Cinderella’s magic coach may the most famous pumpkin in history but we shouldn’t forget Peter’s squash.
Peter, Peter, pumpkin eater
Had a wife but couldn’t keep her;
He put her in a pumpkin shell
And there he kept her very well.
This nursery rhyme, with its dark overtones of spousal abuse and an obscure symbolic link between pumpkins and failed romance, presents an interesting counterpoint to the Cinderella myth. For Cinderella, a pumpkin became the vehicle that carried her to marital bliss, yet for Peter’s wife a pumpkin is a prison. As a pumpkin farmer, I’m unqualified to draw a psychiatrist’s conclusions from these two stories, but hollowed out gourds have a long and honorable history of being used as vessels to carry water and food stuffs, so it’s no surprise they should also be filled with romance, myth and contradiction.
The only pumpkin that grows large enough to hold a wandering wife is the pink shelled, yellow fleshed pumpkin from the Cucurbita maxima called “Atlantic Giant.” The Atlantic Giant pumpkin is the kind that wins all the giant pumpkin contests, and many specimens have weighed well over five hundred pounds. My copy of The Real Mother Goose, first published in 1916, has an illustration for Peter, Peter, Pumpkin Eater that shows a girl, barely old enough to be Jerry Lee Lewis’ wife, glaring balefully out from a huge pale pumpkin. The artist captured the fat, corky, round stem characteristic of fruits in the Cucurbita maxima, and the Atlantic Giant’s rampant habit is authentically rendered as well.
In the past, large pumpkins like Atlantic Giant were used as cattle feed. The high carotene content that gives pumpkin flesh its typical yellow color is nutritious and gives butter that comes from cows fattened on pumpkins a pleasing yellow color. Now that the development of alfalfa bales, alfalfa cubes, silage and a whole industry of enriched cattle feeds has rendered the pumpkin obsolete on the dairy farm, milk processors tint their butter with dyes where yellow colored butters are demanded by the market.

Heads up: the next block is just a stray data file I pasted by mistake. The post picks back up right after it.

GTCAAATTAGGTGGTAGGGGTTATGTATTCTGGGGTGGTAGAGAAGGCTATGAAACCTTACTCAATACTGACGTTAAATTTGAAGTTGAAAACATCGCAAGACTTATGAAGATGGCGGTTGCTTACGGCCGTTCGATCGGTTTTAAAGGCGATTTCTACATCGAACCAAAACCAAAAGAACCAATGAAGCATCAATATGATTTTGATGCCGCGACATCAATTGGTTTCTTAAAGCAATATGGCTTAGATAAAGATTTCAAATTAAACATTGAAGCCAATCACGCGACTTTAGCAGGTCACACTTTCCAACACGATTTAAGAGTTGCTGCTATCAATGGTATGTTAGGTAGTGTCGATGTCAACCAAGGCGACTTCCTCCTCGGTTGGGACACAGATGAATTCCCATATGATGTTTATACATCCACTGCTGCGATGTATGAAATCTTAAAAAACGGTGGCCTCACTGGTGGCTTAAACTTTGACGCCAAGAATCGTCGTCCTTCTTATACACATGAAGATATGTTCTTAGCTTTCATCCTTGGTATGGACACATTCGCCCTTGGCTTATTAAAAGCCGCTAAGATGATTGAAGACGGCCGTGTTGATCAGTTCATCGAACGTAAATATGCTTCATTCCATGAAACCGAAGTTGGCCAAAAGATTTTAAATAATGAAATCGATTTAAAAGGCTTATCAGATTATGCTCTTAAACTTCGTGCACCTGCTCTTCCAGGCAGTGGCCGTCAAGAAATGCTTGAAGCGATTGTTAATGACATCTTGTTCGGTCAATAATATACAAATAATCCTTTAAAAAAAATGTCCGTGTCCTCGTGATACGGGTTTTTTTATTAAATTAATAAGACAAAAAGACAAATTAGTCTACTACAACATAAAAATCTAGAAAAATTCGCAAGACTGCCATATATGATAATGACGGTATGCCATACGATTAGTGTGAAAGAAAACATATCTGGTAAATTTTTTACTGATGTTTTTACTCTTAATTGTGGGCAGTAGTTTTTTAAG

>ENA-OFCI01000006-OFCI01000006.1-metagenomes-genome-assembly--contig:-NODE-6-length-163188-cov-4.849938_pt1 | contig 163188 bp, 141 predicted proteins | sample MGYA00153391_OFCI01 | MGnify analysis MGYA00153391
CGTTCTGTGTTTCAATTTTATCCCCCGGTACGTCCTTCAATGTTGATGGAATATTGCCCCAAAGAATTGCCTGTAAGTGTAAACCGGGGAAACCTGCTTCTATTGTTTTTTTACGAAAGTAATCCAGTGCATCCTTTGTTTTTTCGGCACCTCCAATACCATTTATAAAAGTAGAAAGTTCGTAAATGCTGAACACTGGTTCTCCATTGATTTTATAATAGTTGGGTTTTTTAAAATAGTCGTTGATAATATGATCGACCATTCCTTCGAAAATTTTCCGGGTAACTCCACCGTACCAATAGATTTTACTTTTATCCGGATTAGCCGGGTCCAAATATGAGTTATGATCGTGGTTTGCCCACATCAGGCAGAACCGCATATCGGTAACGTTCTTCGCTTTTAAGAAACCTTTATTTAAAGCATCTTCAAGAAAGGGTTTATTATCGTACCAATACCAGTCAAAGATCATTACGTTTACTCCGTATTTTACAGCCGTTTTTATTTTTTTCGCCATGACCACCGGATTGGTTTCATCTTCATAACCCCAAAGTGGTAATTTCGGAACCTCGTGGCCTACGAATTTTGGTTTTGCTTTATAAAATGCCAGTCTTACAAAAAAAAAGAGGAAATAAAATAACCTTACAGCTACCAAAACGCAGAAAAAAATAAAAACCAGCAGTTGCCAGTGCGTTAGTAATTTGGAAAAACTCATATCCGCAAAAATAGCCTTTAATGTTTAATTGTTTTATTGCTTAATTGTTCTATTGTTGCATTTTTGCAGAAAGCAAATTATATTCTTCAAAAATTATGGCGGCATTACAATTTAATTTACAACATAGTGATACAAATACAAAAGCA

Today, even the canned “pumpkin” for pies is rarely rendered from the round, orange, hard-shelled winter squash most people think of as pumpkins. Other squash varieties, like Butternut, that have a heavier yield, are canned instead, and pie eaters are none the wiser. Because of changing social mores the pumpkin has largely disappeared from the rural scene except as a seasonal ornamental crop or a fetish crop for obsessive gardeners anxious to prove that “bigger is better.” Even the ornamental role of pumpkins as seasonal ornaments is under attack. Some merchandisers are attempting to replace the lovely, perishable jack o’ lantern pumpkins with orange polyethylene bags that have black triangular shaped eyes printed on them. These convenient faux orange plastic bag “pumpkins” can be stuffed with garbage the day after Halloween and set out on the curb. They will never rot.
Pies, no matter what they’re made of, came to America from Europe, just like the Halloween tradition. I’ve heard horror stories over the years about homemade pumpkin pies that turned out stringy, watery, and tasteless. The idea has grown up that only some pumpkins are edible. There’s truth to this idea today, now that breeders select for ornamental qualities only as they create new cultivars for the seasonal market, but the Native Americans who first developed pumpkins as a crop ate them all, and at all stages of their development.
The thick, fat pumpkin seeds are rich in nutritious oils and some of them would have been saved to toast over the fire for a tasty meal during the long, cold winters on the east coast. Pumpkin seeds are still an essential ingredient in traditional Mexican mole sauces. Pumpkin seeds would have been sprouted too, giving people starving for fresh vegetables a bite of greenery in the late winter or early spring. After the year’s crop had been planted out and the pumpkin vines began creeping across the earth, the first golden flowers could be eaten in salads followed by the little green developing fruits.
The pumpkin is a close cousin to the zucchini, and its fruits were picked green and tender to be eaten raw by the Native Americans. Our English word “squash”, in fact, comes to us from the Naragansett word asquutasquash, meaning “uncooked.” Ironically, the English word “pumpkin” comes to us from the ancient Greek word for “cooked.” “Pumpkin” is an English corruption of the French word pompion which in Old French had been pompon, and earlier popon. The early French speakers were simply putting a gallic twist on the Latin word pepon which was a cognate of a Greek word which meant cooked. It remains true of the squash that we have come to call pumpkins that to be enjoyed at their maturity they must be cooked. The Latin pepon survives in the botanical Latin name Cucurbita pepo for one of the many groups within the Cucurbita family.